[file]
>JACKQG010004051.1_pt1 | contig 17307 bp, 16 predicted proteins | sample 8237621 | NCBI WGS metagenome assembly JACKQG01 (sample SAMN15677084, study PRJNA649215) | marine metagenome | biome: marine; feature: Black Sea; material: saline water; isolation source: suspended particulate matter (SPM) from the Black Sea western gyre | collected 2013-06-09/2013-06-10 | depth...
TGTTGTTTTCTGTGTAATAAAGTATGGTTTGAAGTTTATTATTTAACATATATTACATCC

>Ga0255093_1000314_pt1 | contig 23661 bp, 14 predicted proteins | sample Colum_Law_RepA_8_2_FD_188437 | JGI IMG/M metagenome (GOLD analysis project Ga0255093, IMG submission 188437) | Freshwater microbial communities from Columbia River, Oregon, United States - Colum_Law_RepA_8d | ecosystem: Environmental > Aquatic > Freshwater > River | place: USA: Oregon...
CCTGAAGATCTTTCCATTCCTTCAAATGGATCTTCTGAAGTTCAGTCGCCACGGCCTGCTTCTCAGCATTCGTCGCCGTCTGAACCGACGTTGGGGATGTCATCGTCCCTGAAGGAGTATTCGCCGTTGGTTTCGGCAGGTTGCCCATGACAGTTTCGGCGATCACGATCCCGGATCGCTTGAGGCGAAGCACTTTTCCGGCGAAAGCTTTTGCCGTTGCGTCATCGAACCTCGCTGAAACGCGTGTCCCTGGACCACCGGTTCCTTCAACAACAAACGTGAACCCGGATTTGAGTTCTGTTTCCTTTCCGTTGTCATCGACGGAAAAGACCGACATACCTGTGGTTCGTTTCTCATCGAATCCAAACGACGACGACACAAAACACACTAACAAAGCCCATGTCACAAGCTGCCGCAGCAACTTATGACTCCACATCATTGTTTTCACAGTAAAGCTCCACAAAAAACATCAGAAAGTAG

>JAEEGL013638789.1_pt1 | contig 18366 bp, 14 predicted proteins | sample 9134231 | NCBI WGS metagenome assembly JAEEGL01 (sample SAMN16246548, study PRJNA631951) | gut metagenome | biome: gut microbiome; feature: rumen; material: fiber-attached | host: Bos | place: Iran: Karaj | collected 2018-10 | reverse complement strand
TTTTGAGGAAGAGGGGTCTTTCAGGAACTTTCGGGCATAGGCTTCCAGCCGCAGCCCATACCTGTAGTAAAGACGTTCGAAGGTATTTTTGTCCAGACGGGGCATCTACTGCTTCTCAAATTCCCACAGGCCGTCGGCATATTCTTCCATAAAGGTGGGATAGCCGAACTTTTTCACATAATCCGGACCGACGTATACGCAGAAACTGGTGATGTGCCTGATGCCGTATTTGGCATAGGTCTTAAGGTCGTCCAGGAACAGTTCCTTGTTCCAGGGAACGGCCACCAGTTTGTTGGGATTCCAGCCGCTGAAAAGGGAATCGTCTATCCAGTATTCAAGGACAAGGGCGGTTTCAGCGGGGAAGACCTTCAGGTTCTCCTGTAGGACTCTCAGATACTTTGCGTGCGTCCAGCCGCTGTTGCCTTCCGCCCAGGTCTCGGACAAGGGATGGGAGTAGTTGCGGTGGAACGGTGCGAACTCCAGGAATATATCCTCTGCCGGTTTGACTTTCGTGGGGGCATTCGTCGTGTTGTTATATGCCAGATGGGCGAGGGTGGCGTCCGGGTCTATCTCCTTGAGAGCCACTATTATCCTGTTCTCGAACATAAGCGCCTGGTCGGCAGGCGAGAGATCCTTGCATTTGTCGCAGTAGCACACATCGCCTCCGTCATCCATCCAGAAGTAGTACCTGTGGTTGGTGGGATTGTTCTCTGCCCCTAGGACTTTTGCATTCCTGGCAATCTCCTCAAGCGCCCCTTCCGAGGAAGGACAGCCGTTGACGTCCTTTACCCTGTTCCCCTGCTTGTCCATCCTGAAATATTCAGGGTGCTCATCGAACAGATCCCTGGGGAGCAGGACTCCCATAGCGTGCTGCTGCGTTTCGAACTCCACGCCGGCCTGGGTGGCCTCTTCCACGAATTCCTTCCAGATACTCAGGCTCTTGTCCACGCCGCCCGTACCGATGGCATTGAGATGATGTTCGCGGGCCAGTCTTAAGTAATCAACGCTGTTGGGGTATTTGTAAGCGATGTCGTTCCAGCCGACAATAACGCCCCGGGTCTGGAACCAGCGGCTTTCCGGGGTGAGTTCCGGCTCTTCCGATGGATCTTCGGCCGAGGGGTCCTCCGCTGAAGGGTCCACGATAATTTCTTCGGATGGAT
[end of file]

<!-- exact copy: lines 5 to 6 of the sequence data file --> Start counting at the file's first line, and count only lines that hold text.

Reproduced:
>JAEEGL013638789.1_pt1 | contig 18366 bp, 14 predicted proteins | sample 9134231 | NCBI WGS metagenome assembly JAEEGL01 (sample SAMN16246548, study PRJNA631951) | gut metagenome | biome: gut microbiome; feature: rumen; material: fiber-attached | host: Bos | place: Iran: Karaj | collected 2018-10 | reverse complement strand
TTTTGAGGAAGAGGGGTCTTTCAGGAACTTTCGGGCATAGGCTTCCAGCCGCAGCCCATACCTGTAGTAAAGACGTTCGAAGGTATTTTTGTCCAGACGGGGCATCTACTGCTTCTCAAATTCCCACAGGCCGTCGGCATATTCTTCCATAAAGGTGGGATAGCCGAACTTTTTCACATAATCCGGACCGACGTATACGCAGAAACTGGTGATGTGCCTGATGCCGTATTTGGCATAGGTCTTAAGGTCGTCCAGGAACAGTTCCTTGTTCCAGGGAACGGCCACCAGTTTGTTGGGATTCCAGCCGCTGAAAAGGGAATCGTCTATCCAGTATTCAAGGACAAGGGCGGTTTCAGCGGGGAAGACCTTCAGGTTCTCCTGTAGGACTCTCAGATACTTTGCGTGCGTCCAGCCGCTGTTGCCTTCCGCCCAGGTCTCGGACAAGGGATGGGAGTAGTTGCGGTGGAACGGTGCGAACTCCAGGAATATATCCTCTGCCGGTTTGACTTTCGTGGGGGCATTCGTCGTGTTGTTATATGCCAGATGGGCGAGGGTGGCGTCCGGGTCTATCTCCTTGAGAGCCACTATTATCCTGTTCTCGAACATAAGCGCCTGGTCGGCAGGCGAGAGATCCTTGCATTTGTCGCAGTAGCACACATCGCCTCCGTCATCCATCCAGAAGTAGTACCTGTGGTTGGTGGGATTGTTCTCTGCCCCTAGGACTTTTGCATTCCTGGCAATCTCCTCAAGCGCCCCTTCCGAGGAAGGACAGCCGTTGACGTCCTTTACCCTGTTCCCCTGCTTGTCCATCCTGAAATATTCAGGGTGCTCATCGAACAGATCCCTGGGGAGCAGGACTCCCATAGCGTGCTGCTGCGTTTCGAACTCCACGCCGGCCTGGGTGGCCTCTTCCACGAATTCCTTCCAGATACTCAGGCTCTTGTCCACGCCGCCCGTACCGATGGCATTGAGATGATGTTCGCGGGCCAGTCTTAAGTAATCAACGCTGTTGGGGTATTTGTAAGCGATGTCGTTCCAGCCGACAATAACGCCCCGGGTCTGGAACCAGCGGCTTTCCGGGGTGAGTTCCGGCTCTTCCGATGGATCTTCGGCCGAGGGGTCCTCCGCTGAAGGGTCCACGATAATTTCTTCGGATGGAT